OK, so where’s the evolution?

This is why I can’t stand evolutionary psychology: the field reduces evolution to a meaningless modifier that isn’t tested or used to inform the results at all. This article on The Science Behind Why So Many Women Want to Befriend Gay Men is not only free of any testing of evolutionary hypotheses, but doesn’t even question the assertion in the title.

It starts with a claim.

During the course of my research, I’ve discovered that the most interesting, compelling—and, arguably, most theoretically coherent—explanation is through the lens of evolution.

Specifically, I believe evolutionary psychology and human mating can help explain why relationships between straight women and gay men tend to flourish.

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Nerds growing old

A review at Ars Technica starts this way: “Dungeons & Dragons just celebrated its 42nd birthday…”. I said no, no way, this is a mistake, it can’t be — I started playing that game the year after it came out, in 1975, which was…41 years ago. Yikes.

I played regularly through college — we had a kind of loose gaming group who would get together every week or two for a long night of goofy fantasy role playing. I drifted away after graduation, though, for two reasons: I’d moved far away from old friends, and they kept tinkering with the game, adding new persnickety rules and turning it into an exercise in bookkeeping rather than storytelling.

The review explains, though, that the latest edition goes back to its roots, simplifying and streamlining the rules, which I think is a step in the right direction, even if I’ll probably never play it again (I now live even farther away from my old friends). I think it’s also cool that they’ve made the basic player’s rules available for free, even if they’re going to still stick the dedicated D&D gamer with an $85 bill for three books, the Player’s Handbook, the Dungeon Master’s Guide, and of course, the Monster Manual (D&D Core Rulebook).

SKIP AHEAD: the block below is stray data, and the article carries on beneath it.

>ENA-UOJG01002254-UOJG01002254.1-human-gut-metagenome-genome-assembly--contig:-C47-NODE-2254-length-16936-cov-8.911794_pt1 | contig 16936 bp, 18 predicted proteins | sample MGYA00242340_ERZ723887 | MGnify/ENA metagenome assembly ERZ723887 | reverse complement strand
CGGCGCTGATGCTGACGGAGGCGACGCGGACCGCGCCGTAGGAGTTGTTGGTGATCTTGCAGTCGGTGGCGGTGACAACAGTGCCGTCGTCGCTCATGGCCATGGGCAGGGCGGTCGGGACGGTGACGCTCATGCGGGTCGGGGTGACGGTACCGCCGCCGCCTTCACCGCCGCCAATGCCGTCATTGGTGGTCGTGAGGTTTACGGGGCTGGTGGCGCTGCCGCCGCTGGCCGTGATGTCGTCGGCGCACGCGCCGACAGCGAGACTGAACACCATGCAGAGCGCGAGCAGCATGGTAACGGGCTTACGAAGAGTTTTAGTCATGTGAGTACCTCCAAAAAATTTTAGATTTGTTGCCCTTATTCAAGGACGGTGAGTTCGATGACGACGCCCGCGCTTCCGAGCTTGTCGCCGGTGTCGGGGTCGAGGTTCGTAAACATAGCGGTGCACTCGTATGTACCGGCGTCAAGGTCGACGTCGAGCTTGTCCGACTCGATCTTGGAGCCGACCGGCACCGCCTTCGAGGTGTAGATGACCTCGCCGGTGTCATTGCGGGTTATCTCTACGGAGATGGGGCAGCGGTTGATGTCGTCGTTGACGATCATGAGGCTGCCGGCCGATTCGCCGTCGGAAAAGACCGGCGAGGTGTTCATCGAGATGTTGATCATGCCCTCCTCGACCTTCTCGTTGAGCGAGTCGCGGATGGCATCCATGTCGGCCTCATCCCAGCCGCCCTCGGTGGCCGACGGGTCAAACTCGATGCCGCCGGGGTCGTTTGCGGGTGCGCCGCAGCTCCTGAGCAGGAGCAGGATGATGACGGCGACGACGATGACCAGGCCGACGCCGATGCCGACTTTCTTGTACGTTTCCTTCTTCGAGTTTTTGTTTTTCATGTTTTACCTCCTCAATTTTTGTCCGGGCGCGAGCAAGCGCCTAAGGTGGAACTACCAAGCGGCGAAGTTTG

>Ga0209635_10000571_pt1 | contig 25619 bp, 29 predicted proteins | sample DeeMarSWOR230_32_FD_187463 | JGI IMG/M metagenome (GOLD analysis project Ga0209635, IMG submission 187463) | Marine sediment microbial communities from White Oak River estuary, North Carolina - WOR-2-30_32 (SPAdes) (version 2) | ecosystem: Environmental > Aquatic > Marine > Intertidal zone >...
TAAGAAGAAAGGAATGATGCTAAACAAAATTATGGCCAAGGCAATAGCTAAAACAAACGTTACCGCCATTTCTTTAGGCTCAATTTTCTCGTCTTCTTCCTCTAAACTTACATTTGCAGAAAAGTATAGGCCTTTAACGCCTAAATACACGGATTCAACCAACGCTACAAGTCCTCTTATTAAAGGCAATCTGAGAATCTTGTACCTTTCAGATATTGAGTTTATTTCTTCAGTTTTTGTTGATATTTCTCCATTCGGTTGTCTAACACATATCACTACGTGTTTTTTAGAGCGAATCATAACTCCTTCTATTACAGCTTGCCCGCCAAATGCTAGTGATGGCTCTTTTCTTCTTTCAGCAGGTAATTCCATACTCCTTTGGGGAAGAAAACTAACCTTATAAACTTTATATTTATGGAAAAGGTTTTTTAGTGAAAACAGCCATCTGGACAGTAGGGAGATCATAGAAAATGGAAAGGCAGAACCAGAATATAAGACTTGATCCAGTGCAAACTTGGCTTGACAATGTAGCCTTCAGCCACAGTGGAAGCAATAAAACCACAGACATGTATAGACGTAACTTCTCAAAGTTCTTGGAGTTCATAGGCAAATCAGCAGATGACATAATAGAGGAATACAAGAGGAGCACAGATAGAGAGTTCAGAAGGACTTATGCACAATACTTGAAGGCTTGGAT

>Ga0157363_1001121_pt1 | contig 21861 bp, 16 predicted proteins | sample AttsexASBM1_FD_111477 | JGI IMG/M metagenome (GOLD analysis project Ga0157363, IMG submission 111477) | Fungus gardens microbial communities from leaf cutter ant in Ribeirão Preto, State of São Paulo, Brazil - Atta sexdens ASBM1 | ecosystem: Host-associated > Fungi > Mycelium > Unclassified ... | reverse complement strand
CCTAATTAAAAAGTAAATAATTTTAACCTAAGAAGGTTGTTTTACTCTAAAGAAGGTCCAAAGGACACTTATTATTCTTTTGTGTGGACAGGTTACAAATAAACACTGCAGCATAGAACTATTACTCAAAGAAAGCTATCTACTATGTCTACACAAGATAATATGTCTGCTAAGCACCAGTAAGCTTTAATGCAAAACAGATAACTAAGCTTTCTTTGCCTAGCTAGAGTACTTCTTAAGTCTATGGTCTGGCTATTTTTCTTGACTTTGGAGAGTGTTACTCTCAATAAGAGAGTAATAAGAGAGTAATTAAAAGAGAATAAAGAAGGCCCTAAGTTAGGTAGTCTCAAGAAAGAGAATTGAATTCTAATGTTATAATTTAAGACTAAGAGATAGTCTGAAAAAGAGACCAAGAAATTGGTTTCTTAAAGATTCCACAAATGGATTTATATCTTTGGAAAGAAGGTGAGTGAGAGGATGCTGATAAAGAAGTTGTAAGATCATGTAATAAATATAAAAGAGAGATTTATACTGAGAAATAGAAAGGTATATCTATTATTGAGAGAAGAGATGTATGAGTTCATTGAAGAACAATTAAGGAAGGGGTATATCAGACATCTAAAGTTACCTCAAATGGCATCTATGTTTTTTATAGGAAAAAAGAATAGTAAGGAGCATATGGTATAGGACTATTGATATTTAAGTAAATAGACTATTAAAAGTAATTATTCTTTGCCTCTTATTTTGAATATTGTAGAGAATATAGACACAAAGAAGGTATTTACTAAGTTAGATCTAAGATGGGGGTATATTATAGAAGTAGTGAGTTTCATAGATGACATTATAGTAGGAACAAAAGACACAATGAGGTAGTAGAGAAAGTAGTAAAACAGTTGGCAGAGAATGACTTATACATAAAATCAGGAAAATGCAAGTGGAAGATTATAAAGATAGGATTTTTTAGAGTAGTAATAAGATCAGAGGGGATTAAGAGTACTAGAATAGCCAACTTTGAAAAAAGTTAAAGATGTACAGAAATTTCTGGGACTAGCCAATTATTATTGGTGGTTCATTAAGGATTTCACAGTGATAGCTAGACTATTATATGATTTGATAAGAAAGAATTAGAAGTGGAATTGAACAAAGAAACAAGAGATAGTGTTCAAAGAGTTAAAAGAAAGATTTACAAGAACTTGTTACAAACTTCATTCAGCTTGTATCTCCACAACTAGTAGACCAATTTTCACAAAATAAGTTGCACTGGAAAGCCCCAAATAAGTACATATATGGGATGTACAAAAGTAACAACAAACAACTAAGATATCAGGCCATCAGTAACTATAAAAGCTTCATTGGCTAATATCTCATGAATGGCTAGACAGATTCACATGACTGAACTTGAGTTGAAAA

So all I need is money, and time, and friends, and I could pretend to be 18 again. Now that’s real fantasy role-playing!

Now it’s anthropology

I’m beginning to feel like an anomaly, because somehow I’ve gotten through 30+ years of teaching without ever groping a student. Harassing students seems to be a common thing. Now Science reports on a big case of sexual misconduct in the field of anthropology, a field that has had reports of problems before.

Although the most recent high-profile cases of sexual harassment in science have arisen in astronomy and biology, many researchers say paleoanthropology also has been rife with sexual misconduct for decades. Fieldwork, often in remote places, can throw senior male faculty and young female students together in situations where the rules about appropriate behavior can be stretched to the breaking point. Senior women report years of unwanted sexual attention in the field, at meetings, and on campus. A widely cited anonymous survey of anthropologists and other field scientists, called the SAFE study and published in July 2014 in PLOS ONE, reported that 64% of the 666 respondents had experienced some sort of sexual harassment, from comments to physical contact, while doing fieldwork.

Even a few years ago, the research assistant might not even have aired her complaint, as few women—or men—felt emboldened to speak out about harassment. Of the 139 respondents in the SAFE study who said they experienced unwanted physical contact, only 37 had reported it. Those who remained silent may have feared retaliation. Senior paleoanthropologists control access to field sites and fossils, write letters of recommendation, and might end up as reviewers on papers or grant proposals. “The potential for [senior scientists] to make a phone call and kill a careermaking paper feels very real,” says Leslea Hlusko, a paleontologist at the University of California (UC), Berkeley.